Chemistry professor Nilay Hazari is co-author of a new report from the National Academies of Sciences, Engineering, and Medicine that suggests national priorities for research into turning greenhouse gas into useful products.
The report urged government and private industry to invest in research and development of carbon utilization technologies that will produce new fuels, construction materials, and commercially useful chemicals. The report also encouraged government and private entities to coordinate their efforts in these areas.
“Reducing carbon emissions is one of the most significant challenges that society currently faces,” Hazari said. “The ultimate solution to this problem will involve finding alternative energy sources that do not produce large quantities of emissions. In the short term there are potential economic and environmental benefits associated with converting waste carbon dioxide and methane into valuable products.”
The new report, released Oct. 18, assesses the state of current technology for upgrading carbon emissions and identifies areas where further research is required. Previous assessments have concluded that roughly 3.6 billion tons of carbon dioxide per year — more than 10% of current global carbon dioxide emissions — could feasibly be utilized within the next few decades if certain technological advancements are achieved.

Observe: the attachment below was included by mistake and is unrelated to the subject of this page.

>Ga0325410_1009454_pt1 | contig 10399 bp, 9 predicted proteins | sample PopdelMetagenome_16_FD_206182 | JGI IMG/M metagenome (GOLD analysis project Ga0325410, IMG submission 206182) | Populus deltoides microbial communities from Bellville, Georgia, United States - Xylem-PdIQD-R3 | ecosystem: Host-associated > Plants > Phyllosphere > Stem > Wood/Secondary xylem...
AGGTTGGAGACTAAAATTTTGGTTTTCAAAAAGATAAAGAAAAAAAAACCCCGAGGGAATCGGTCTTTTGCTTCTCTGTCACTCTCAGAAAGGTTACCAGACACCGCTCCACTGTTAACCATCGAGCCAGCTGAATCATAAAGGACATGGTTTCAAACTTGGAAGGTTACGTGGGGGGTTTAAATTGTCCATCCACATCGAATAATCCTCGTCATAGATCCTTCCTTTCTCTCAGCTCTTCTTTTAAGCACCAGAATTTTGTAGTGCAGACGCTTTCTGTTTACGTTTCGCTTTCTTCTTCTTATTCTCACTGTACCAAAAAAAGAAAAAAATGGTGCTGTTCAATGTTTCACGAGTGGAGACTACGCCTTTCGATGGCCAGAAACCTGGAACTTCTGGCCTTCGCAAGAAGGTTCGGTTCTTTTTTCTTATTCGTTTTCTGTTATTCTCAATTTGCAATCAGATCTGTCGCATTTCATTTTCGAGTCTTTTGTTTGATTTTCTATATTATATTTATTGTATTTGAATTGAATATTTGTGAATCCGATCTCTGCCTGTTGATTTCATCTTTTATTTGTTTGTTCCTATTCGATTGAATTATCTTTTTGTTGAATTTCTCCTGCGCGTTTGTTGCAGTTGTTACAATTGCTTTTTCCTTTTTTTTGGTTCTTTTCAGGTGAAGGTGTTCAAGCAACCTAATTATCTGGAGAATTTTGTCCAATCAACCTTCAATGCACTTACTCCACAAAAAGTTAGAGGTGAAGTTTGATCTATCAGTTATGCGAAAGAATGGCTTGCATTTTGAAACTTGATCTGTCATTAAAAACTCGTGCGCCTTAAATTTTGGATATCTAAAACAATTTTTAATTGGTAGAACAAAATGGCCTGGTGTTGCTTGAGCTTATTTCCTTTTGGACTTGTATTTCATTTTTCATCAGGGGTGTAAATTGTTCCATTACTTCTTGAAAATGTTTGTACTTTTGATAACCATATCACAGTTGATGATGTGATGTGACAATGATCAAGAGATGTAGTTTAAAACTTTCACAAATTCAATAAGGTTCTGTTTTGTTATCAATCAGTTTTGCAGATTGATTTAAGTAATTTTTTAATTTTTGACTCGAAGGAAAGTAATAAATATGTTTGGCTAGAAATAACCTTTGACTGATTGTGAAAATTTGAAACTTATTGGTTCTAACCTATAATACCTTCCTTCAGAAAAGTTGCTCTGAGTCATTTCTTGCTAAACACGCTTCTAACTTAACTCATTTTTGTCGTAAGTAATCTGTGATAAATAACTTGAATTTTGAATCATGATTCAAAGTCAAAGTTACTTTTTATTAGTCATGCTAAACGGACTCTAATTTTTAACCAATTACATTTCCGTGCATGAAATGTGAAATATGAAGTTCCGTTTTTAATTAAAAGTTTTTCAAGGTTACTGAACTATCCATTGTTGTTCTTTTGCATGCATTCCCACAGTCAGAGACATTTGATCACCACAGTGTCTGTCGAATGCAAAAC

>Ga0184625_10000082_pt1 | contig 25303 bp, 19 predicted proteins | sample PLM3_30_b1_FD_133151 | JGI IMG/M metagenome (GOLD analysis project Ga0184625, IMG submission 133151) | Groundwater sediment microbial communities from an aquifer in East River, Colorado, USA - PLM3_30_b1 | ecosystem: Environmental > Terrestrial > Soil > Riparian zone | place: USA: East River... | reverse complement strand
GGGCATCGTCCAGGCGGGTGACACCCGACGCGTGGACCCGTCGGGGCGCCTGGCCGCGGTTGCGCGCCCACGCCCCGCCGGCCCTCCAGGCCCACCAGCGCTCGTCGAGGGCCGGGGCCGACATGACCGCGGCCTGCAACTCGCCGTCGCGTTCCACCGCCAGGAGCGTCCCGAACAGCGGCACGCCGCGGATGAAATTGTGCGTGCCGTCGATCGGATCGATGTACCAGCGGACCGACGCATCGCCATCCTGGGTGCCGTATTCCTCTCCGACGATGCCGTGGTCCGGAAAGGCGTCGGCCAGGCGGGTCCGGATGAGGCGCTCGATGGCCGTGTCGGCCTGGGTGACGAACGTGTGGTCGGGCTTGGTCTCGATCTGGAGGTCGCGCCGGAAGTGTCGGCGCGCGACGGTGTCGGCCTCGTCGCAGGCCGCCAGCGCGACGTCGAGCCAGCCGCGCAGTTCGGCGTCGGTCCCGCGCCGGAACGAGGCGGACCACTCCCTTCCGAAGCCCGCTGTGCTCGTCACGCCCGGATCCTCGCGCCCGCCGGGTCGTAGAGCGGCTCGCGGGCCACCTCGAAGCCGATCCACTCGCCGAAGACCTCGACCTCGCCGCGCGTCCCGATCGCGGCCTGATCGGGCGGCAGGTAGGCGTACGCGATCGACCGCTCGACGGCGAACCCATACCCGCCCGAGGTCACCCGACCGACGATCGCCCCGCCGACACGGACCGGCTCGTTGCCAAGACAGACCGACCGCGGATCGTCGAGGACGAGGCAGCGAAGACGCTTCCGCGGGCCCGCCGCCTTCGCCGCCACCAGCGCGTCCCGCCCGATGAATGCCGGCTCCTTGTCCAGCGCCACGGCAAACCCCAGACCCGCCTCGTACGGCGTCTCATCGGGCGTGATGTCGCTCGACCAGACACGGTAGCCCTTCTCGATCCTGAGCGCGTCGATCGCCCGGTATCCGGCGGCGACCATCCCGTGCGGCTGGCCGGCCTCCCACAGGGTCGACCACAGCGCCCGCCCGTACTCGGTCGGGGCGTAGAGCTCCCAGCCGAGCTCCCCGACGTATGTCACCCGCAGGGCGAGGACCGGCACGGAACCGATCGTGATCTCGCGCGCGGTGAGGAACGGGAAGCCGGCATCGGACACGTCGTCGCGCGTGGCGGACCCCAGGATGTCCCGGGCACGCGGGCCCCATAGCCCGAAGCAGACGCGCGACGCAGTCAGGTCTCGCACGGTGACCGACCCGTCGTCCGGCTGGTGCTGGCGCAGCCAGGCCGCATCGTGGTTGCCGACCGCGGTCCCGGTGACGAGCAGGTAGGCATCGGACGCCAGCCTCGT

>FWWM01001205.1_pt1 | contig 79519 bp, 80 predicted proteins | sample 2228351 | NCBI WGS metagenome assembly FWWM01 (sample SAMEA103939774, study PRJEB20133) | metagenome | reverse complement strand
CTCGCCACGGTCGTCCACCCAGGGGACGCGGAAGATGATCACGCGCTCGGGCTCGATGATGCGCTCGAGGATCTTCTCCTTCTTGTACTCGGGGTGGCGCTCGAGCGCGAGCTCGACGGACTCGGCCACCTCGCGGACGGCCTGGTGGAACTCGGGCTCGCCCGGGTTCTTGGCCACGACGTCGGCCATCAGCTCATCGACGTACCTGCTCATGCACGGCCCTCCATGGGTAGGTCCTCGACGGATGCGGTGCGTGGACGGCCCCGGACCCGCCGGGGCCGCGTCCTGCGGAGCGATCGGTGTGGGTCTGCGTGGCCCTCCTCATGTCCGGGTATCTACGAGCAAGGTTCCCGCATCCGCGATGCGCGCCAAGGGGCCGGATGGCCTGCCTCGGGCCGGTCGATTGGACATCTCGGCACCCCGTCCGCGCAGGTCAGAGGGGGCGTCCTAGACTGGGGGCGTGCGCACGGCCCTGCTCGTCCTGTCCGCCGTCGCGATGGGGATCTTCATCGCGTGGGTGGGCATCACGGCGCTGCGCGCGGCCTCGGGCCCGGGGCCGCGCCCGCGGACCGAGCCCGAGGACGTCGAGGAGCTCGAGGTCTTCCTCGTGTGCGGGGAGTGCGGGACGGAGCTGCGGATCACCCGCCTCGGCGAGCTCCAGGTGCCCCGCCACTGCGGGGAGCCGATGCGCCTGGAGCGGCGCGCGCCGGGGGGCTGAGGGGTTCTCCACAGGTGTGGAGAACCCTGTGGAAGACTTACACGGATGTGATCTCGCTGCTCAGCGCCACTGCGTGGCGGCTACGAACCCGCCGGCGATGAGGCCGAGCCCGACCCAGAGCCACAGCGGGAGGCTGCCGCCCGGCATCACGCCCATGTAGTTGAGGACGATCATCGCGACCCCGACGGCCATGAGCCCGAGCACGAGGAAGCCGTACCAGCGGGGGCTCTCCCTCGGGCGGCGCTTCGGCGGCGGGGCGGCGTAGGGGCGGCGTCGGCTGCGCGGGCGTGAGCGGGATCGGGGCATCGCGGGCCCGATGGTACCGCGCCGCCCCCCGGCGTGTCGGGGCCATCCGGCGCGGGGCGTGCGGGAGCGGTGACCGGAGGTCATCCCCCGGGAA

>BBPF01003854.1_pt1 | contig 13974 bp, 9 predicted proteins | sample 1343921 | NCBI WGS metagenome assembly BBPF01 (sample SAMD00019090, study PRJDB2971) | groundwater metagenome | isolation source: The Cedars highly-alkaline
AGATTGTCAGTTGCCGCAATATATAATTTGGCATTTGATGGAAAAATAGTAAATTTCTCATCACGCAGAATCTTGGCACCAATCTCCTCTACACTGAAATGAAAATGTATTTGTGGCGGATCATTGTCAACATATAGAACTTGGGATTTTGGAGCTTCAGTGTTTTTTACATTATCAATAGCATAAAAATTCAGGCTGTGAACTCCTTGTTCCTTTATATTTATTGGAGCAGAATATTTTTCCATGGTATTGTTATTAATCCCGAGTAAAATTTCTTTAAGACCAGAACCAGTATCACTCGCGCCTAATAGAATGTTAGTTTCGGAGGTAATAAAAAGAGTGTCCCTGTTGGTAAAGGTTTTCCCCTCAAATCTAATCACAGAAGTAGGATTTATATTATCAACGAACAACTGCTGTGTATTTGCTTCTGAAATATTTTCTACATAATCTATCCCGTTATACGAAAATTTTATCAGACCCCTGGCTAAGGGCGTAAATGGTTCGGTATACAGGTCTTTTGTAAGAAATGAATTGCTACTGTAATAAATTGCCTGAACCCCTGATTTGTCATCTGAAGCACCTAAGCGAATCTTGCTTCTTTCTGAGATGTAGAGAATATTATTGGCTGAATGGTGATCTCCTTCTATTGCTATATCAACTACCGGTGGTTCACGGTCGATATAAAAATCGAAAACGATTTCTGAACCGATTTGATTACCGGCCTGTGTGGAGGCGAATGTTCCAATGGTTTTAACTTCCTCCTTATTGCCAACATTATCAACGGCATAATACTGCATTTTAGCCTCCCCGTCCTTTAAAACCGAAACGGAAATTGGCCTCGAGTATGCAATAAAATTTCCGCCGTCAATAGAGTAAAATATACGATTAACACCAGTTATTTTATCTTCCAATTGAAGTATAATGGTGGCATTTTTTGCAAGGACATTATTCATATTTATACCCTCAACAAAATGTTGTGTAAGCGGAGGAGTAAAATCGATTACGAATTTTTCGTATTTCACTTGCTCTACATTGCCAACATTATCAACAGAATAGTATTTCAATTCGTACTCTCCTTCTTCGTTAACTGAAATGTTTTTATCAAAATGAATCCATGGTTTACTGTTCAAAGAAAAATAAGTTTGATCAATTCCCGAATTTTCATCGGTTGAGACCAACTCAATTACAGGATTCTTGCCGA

The report takes note of technologies such as mineralization (which transforms carbon dioxide into mineral carbonates, which can be used to make concrete and cement) and a variety of chemical and biological processes to turn carbon dioxide and methane into polymers, chemicals, and fuels.
“It provides a blueprint for future research and will be valuable for policy makers, funding organizations, and researchers,” Hazari said.
The study was sponsored by the U.S. Department of Energy and Shell. The National Academies of Sciences, Engineering, and Medicine are private, nonprofit institutions that provide independent analysis and advice to solve complex problems and inform public policy decisions related to science, technology, and medicine.